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Employee Monitoring App

Employee-Monitoring-phone Technology now makes it possible for employers to keep track of virtually all workplace communications by any employee, on the phone and in cyberspace. And many employers take advantage of these tracking devices: A survey of more than 700 companies by the Society for Human Resource Management (SHRM) found that almost three-quarters of the companies monitor their workers' use of the Internet and check employee email, and more than half review employee phone calls. According to a study by the American Management Association, businesses offering financial services -- such as banks, brokerage houses, insurance firms, and real estate companies -- are most likely to monitor employee communications.

Employers have a legitimate interest in keeping track of how their employees spend their work hours. After all, no one wants workers surfing X-rated websites, sending offensive email, or calling in bets on the ponies on the company's dime. And employers may want to take steps to make sure employees are not giving trade secrets to competitors, engaging in illegal conduct at work, or using company communications equipment to harass their coworkers.

Employers are allowed to monitor their employees' communications, within reasonable limits. But employers must make sure that their monitoring does not violate their workers' privacy rights. And, on a practical level, employers must decide how much monitoring is necessary to serve their legitimate interests without making their employees feel unduly scrutinized.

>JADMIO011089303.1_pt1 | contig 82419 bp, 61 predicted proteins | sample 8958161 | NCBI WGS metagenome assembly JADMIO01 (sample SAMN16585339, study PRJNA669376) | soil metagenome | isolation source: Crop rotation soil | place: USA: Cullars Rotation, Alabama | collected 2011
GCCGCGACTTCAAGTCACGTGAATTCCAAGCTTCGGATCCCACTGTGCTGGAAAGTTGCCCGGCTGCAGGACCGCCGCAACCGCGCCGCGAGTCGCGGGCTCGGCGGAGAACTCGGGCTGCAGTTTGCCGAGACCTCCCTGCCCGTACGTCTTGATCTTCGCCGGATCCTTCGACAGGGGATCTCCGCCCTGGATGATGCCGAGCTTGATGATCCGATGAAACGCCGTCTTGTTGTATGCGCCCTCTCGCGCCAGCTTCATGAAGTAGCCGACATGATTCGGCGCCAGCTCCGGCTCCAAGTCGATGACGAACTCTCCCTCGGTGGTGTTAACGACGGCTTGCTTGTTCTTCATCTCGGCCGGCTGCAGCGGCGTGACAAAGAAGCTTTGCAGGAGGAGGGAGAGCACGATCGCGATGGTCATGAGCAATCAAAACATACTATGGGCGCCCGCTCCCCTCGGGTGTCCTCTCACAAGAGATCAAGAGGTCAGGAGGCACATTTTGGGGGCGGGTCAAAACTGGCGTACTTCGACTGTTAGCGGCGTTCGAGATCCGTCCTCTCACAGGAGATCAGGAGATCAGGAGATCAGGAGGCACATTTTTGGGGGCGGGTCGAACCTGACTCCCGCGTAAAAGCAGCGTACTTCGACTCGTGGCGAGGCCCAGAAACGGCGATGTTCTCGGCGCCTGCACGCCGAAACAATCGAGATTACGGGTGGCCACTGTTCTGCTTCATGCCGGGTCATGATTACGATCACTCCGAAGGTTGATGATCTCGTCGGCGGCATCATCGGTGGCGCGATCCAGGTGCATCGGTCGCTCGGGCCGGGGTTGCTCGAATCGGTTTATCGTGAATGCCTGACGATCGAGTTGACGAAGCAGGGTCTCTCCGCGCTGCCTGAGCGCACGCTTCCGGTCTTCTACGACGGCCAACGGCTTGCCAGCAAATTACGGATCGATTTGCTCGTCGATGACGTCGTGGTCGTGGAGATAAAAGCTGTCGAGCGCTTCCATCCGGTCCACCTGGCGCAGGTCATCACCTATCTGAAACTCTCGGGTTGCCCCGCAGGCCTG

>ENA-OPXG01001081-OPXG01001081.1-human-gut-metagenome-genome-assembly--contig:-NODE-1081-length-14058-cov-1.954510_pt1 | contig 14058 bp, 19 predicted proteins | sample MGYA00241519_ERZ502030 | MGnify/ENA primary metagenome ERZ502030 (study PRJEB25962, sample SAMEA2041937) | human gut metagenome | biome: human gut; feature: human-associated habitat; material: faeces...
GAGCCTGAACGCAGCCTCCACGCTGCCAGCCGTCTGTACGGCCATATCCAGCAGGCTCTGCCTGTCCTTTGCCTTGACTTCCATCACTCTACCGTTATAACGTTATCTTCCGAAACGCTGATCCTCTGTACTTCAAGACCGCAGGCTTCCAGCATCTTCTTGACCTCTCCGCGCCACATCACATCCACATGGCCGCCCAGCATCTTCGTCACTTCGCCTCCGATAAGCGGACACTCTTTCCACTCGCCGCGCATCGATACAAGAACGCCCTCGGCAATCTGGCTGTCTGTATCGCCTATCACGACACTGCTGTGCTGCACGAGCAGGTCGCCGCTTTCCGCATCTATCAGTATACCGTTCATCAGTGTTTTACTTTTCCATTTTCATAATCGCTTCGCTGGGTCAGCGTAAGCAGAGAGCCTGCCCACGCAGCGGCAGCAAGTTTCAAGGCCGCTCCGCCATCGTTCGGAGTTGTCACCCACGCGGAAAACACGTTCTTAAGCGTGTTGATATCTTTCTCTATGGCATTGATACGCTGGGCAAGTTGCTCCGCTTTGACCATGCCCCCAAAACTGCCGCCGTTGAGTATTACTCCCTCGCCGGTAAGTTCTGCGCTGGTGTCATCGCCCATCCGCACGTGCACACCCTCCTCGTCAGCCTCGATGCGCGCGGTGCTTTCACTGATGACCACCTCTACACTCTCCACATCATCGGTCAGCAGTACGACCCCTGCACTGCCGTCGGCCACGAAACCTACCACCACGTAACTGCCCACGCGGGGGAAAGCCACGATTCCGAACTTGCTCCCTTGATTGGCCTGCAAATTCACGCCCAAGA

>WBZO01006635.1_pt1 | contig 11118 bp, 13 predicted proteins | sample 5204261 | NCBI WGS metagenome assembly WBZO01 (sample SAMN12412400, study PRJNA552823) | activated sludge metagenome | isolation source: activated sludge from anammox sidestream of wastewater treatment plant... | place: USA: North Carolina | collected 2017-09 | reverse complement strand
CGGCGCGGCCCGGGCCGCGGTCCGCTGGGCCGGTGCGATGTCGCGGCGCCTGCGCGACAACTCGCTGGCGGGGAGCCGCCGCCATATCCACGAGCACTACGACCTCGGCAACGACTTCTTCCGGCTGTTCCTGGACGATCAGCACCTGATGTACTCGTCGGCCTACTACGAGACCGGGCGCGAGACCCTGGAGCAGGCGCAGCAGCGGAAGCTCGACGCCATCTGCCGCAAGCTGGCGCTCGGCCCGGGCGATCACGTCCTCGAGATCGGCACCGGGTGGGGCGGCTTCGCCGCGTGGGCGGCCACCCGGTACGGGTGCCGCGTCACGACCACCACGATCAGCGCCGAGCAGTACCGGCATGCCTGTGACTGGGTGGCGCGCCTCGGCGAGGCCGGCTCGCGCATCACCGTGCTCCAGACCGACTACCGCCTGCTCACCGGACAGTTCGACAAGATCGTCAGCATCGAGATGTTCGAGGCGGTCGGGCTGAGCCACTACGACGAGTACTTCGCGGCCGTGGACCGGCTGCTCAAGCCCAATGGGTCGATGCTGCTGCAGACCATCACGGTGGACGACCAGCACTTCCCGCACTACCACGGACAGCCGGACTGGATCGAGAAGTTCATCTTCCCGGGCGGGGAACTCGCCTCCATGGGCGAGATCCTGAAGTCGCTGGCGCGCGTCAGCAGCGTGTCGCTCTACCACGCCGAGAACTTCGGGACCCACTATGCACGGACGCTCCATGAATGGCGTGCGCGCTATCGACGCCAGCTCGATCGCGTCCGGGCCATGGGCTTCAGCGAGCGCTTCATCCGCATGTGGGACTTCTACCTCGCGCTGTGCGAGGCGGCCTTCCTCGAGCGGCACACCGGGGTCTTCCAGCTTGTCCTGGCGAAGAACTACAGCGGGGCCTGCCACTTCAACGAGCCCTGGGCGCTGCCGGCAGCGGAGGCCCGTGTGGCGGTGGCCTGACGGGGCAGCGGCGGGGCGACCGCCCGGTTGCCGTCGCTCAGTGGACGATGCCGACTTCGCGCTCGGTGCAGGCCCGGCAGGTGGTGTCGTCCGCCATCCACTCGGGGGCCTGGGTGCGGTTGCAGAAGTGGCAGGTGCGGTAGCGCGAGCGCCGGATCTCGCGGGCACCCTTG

The Law of Monitoring
Generally, the law allows you to monitor an employee's communications in the workplace, with a few important exceptions. Here are the rules.

Phone Calls
Employers may monitor employee conversations with clients or customers for quality control. Some states require employers to inform the parties to the call, federal law allows employers to monitor work calls unannounced.

Email Messages
Employers generally have the right to read employee email messages, unless company policy assures workers that their email messages will remain private. For the most part, however, courts have upheld employers' rights to read employee email -- particularly if they have a compelling reason to do so (to investigate a harassment claim or possible theft of trade secrets, for example).

Internet Use
Employers may keep track of the Internet sites visited by their workers (sites with pornographic images, for example) .

Tips for Staying Within the Law
Employers currently have a lot of leeway in monitoring their employees' communications. However, the law in this field is evolving rapidly, as technological change and increasing concerns about privacy pressure legislators and courts to take action. If you decide to monitor employees, consider these tips.

Adopt a policy. Tell your workers that they will be monitored, and under what circumstances. If you indicate that you will respect the privacy of personal phone calls or email messages, make sure that you live up to your promise. The safest course is to ask employees to sign a consent form, as part of their first-day paperwork, acknowledging that they understand and agree to the company's monitoring policies.